Rowan Pelling: I'm with Cherie on this one (sorry, James)

You can say what you like about me, but slight my husband and you will get the full Mrs Blair
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The Independent Online

I don't understand why everyone said Cherie Blair had made a terrible "gaffe" last week when she (allegedly, m'lud) accused Gordon Brown of telling porkies. For those of you who would rather sip hemlock than follow the goings-on of the Labour Party conference, the Chancellor was making a speech in which he said, "It's been a privilege to work with Labour's most successful leader," at which point a Bloomberg journalist says she overheard Cherie saying, "Well, that's a lie." And then some governmental spoilsport denied she had said any such thing, in a feeble attempt to "disappear" the one truly interesting thing that's ever been said at a New Labour rally.

I not only hope and believe Cherie said it, I just wish she'd given fuller vent to her feelings: "You big, fat, lying, scheming, cheating, hypocritical, glass-eyed Scottish bastard" might have afforded better closure. Then Sarah Macaulay/Brown could've responded, "Well, your husband's a sanctimonious, deal-breaking, arse-licking narcissistic, neo-con nancy-boy twat, who likes Cliff Richard, so there!" I think we can all agree that this would be far more grown-up and dignified than their spouses standing on a platform before a TV audience of millions and pretending to admire one another.

What was great about Cherie's outburst was that it showed a political wife standing by her man in a way other women can actually relate to (i.e. not being a tight-lipped doormat whose husband has been shagging anything with a pulse and who's pressured into giving multiple interviews where she says she "understands" he was "under great pressure" because he was middle-aged/buck-toothed/bald/devious/sad/gay/ straight/insignificant/a Liberal Democrat). From Cherie's point of view, Brown is not merely a political opponent of her spouse, but someone who has been systematically undermining her best beloved and therefore deserves the unrestrained wrath of a Sicilian widow with an Uzi.

Nobody doubts that the Blairs, as captured brilliantly in Stephen Frears's film, The Queen, have a genuinely loving domestic partnership. And in such unions a woman will approach any threat to her husband with a Dalek-like simplicity: EXTERMINATE! Tact and discretion don't enter the picture.

Who can forget Pandora Maxwell effing and blinding and fierce as a she-wolf (there's a reason women are frequently compared to sharp-fanged predators) when the police arrived to arrest her husband Kevin for his part in Robert Maxwell's shenanigans? And what woman in living memory has stood by her man and destroyed his enemies as effectively as the ultra-fragrant Gail Sheridan, wife of the Scottish Socialist Party's leader, Tommy? By sheer effort of will and scathing dismissal of her husband's accusers' evidence, she turned the recent libel case in his favour. Whatever we think of the husbands, it's hard not to be dazzled by the nuclear wrath of the wives.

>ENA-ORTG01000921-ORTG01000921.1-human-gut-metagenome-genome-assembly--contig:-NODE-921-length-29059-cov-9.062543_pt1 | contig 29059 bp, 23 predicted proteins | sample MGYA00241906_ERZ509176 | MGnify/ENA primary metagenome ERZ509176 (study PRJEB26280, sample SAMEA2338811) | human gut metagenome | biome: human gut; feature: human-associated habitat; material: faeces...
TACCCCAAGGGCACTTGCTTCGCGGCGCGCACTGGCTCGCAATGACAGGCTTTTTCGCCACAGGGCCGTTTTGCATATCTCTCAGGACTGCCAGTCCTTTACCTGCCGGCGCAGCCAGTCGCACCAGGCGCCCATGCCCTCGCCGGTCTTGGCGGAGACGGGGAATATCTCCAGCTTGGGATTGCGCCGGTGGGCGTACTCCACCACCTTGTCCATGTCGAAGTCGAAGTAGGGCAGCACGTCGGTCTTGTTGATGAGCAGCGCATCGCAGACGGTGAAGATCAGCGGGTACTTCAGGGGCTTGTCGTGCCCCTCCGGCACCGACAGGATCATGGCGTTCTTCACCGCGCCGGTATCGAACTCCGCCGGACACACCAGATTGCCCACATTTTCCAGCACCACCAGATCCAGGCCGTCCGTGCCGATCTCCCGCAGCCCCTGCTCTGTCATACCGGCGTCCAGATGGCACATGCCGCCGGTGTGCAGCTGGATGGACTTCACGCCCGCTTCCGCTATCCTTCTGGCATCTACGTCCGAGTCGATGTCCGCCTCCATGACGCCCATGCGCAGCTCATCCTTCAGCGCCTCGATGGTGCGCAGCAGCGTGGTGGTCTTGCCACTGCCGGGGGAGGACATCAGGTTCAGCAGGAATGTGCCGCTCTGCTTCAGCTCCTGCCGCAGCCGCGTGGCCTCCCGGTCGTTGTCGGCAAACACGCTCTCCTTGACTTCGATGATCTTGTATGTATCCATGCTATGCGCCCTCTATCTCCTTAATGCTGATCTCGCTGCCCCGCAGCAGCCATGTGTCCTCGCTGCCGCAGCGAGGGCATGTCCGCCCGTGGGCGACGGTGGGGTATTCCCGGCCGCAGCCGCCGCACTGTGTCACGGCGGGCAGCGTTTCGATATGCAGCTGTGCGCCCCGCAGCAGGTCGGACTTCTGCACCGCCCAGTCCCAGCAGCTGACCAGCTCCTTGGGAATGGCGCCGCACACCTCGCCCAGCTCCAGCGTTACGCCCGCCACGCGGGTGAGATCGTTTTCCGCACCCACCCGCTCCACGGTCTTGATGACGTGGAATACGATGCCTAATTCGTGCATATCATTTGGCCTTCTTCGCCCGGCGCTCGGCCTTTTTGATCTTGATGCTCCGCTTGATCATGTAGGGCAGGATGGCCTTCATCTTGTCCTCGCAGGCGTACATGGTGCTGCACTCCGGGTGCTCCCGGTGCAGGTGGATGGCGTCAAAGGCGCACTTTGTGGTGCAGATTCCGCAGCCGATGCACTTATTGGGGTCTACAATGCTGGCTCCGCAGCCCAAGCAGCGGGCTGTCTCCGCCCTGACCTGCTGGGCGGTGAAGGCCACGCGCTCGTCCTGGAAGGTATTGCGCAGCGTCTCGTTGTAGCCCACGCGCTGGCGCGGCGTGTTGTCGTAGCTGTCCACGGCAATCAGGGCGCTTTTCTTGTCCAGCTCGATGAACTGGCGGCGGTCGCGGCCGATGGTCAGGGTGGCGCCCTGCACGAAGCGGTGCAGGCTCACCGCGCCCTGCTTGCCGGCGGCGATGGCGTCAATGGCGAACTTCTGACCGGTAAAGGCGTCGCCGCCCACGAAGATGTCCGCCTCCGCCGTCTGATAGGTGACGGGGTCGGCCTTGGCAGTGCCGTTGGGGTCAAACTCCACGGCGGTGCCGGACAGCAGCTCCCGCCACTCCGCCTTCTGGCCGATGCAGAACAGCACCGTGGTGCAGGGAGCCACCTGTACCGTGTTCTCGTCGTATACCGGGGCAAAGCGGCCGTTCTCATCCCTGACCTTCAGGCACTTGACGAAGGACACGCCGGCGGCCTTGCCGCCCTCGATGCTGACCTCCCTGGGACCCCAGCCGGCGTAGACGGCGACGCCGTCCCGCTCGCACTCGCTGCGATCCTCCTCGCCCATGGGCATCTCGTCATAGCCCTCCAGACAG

My own "deploy missile" button is far more readily activated by wounds to my husband than slights to myself. I hold such grievances closer to my heart and nurse them longer. No grudge goes relinquished until the glorious day of reparation dawns. My own Cherie-style "gaffe" occurred around 10 years ago, shortly after my husband had been fired as editor of GQ to make way for the younger, trendier, more media-savvy figure of James Brown. It wasn't Brown's fault that my husband had been "let go" and, in fairness to the management, my spouse eschewed Armani for ancient Shetland jumpers and was more interested in Spitfires and Herodotus than babes, footie and grooming. But I became incensed when Brown talked in various interviews of having taken over a magazine on the slide. As far as I know my husband's final ABC sales figure remains higher than that of either of his successors at the magazine. "Let it go," says my husband, "Drop it. Who cares?" To which the only answer is: "I do."

I nursed my pet grievance until the party for the Literary Review's Bad Sex Awards in 1997, where someone pointed out Brown to me. I shadowed him across the room then tapped him on the shoulder and said, "Excuse me, are you James Brown?" He turned with a winning smile and said, "Yes?" At which my crazy-wife-stalker thing kicked in and I said, "I just want to tell you that you are not worthy to lick the boots of my husband Angus MacKinnon." He looked, momentarily, as shaken as you'd expect after being unexpectedly mauled by someone else's deranged wife. Then showing the resilience, charm and low-down cunning that has made Brown such a media success story, he proceeded to utterly disarm me by saying what a wonderful journalist my husband was. He even told colourful anecdotes from my husband's NME days, which reflected glory on my spouse. My volcano was reduced to a small pile of tepid ash.

When I got home and relayed the encounter to my husband, the blood drained from his face at the mortifying horror of the woman he had married. He hung his head in his hands and moaned, "Poor, poor James."

I'd like to say I have grown more mature since then, but only a couple of years ago I had to be restrained from emptying a glass of wine over a woman who had once been inexplicably beastly to my beloved. Hell hath no fury like the wife of a man scorned.